Hi Aleana - just wanted to weigh in as I was in the same situation as your daughter...and opted to go ahead with surgery after a lot of tortured soul-searching. I tried the diet stuff, the progesterone creams, reading Myss and Northrup, journaling about blocked creative energies, etc etc. Years of putting off surgery and watching them grow and grow. I think these solutions may work when you are in your 20's and 30's and you still have time to turn things around. Past a certain point, these fixes are too little too late.
I come from women on both sides of the family with reproductive system problems and unhappy lives, and I think this played a role; I couldn't escape generations of dysfunctional mothering and dysfunctional reproductive systems. Had I known that I needed to be much more proactive when I was much younger, maybe it would have been different. Ultimately, the impact on my lifestyle (anemia, brain fog and fatigue, 25% of my month spent in near-incapacitation) wore me down.
My doc kept saying I'd be more 'comfortable' after surgery; I was offended by this patronizing attitude and felt I was giving in to the western medical juggernaut, but relented. Putting a stop to such a 'cramped' lifestyle won out over all else and I opted for the myomectomy.
In the months prior to surgery I was careful to exercise and eat right to make recovery easier (no booze, no coffee, no sugar, no wheat). It was a tough recovery that took a couple months to get back to normal (it is harder to recover from a major myomectomy than a hysterectomy, because your swiss-cheesed uterus has to knit itself back together). I lost four pants sizes overnight but couldn't sit down or get out of bed by myself for a week. Afterwards, I was determined to make the changes to prevent going through THAT again. But soon the discomfort totally disappeared, I had become so used to decades of pain and inconvenience that I had lost all memory of what it was like to be without it.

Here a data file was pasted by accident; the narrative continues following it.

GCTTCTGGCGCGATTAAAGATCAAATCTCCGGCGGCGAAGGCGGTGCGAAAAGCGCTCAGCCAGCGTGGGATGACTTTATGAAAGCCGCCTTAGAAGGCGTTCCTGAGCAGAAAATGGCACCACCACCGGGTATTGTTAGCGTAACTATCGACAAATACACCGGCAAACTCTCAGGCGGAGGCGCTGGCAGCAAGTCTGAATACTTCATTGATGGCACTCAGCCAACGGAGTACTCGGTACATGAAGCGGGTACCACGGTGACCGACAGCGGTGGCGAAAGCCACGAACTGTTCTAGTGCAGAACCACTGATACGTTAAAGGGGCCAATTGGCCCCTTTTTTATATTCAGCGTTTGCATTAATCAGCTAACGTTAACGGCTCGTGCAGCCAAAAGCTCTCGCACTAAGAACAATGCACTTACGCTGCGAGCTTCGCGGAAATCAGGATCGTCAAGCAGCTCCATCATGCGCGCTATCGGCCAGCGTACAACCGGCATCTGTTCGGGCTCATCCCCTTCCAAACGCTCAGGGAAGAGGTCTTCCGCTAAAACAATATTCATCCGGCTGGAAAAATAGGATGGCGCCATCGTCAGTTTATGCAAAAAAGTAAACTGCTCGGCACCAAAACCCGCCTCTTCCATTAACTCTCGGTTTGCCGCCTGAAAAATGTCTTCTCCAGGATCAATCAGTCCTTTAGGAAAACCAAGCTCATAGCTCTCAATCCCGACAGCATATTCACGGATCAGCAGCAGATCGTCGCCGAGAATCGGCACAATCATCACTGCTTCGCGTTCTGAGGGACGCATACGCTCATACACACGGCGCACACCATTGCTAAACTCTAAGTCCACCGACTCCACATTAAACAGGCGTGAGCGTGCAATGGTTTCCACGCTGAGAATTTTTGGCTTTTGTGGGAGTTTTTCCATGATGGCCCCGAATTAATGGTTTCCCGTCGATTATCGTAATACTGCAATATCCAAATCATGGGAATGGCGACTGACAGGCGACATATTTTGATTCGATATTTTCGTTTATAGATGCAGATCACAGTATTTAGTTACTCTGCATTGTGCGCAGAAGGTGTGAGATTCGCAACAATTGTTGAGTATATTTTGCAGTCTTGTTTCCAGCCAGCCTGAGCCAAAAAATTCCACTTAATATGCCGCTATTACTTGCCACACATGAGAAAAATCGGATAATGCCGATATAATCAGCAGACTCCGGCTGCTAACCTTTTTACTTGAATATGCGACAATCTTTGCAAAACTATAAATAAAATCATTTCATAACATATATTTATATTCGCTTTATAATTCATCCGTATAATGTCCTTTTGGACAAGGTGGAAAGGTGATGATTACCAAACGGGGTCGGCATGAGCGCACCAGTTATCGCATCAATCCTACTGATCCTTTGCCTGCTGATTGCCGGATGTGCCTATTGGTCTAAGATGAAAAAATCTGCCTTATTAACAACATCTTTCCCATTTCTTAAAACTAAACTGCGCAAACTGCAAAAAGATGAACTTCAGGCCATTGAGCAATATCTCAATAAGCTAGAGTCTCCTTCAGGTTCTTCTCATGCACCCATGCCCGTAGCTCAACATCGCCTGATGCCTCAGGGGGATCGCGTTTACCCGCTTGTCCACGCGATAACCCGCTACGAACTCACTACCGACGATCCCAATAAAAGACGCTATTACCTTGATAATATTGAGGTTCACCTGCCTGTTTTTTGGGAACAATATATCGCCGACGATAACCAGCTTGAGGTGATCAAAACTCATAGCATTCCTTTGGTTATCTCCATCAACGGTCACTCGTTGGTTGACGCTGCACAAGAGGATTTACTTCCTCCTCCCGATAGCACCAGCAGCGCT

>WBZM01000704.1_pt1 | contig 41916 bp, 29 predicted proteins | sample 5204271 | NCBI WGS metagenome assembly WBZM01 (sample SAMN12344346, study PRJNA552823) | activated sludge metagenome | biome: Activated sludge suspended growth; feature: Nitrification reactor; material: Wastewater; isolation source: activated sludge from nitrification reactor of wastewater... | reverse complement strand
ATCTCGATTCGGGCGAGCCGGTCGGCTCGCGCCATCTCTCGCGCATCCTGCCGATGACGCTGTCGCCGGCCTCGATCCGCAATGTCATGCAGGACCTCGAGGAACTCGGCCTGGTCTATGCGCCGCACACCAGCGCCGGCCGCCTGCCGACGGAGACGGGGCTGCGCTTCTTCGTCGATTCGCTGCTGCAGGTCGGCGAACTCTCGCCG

This was what it took to make the commitment to change that I should have made 20 years earlier. From what I came to learn about my body at least, is that it is more about controlling estrogen levels than balancing progesterone. This means bigger fixes like limiting alcohol consumption, and increasing exercise above what others might consider normal - lifting weights, and moderate to heavy cardio to bring estrogen down, and keeping body fat levels down. It also meant keeping good digestive health, since if estrogen is not eliminated via normal gut emptying, it gets reabsorbed. One source I read talked about how women with fibroids tend not to be very regular; the idea that gut health would be tied to female hormone balance surprised me. I also started taking iodine supplements a few years after surgery, which the jury is still out on but it seemed to help, the fibroids shrunk, which had initially returned in the year after surgery. There is some research suggesting that women with these problems need more iodine. I am still not sure of the efficacy of this, but so far so good. My recent checkups confirmed that there would be no need for further myomectomies or a hysterectomy from here on out with only a little while to go before menopause, knock wood!
Anyway, good luck to your daughter, whatever she decides to do! I hope my experience can help in some way. At this late phase it is not an easy decision to opt for surgery, but it is not easy to skip it either.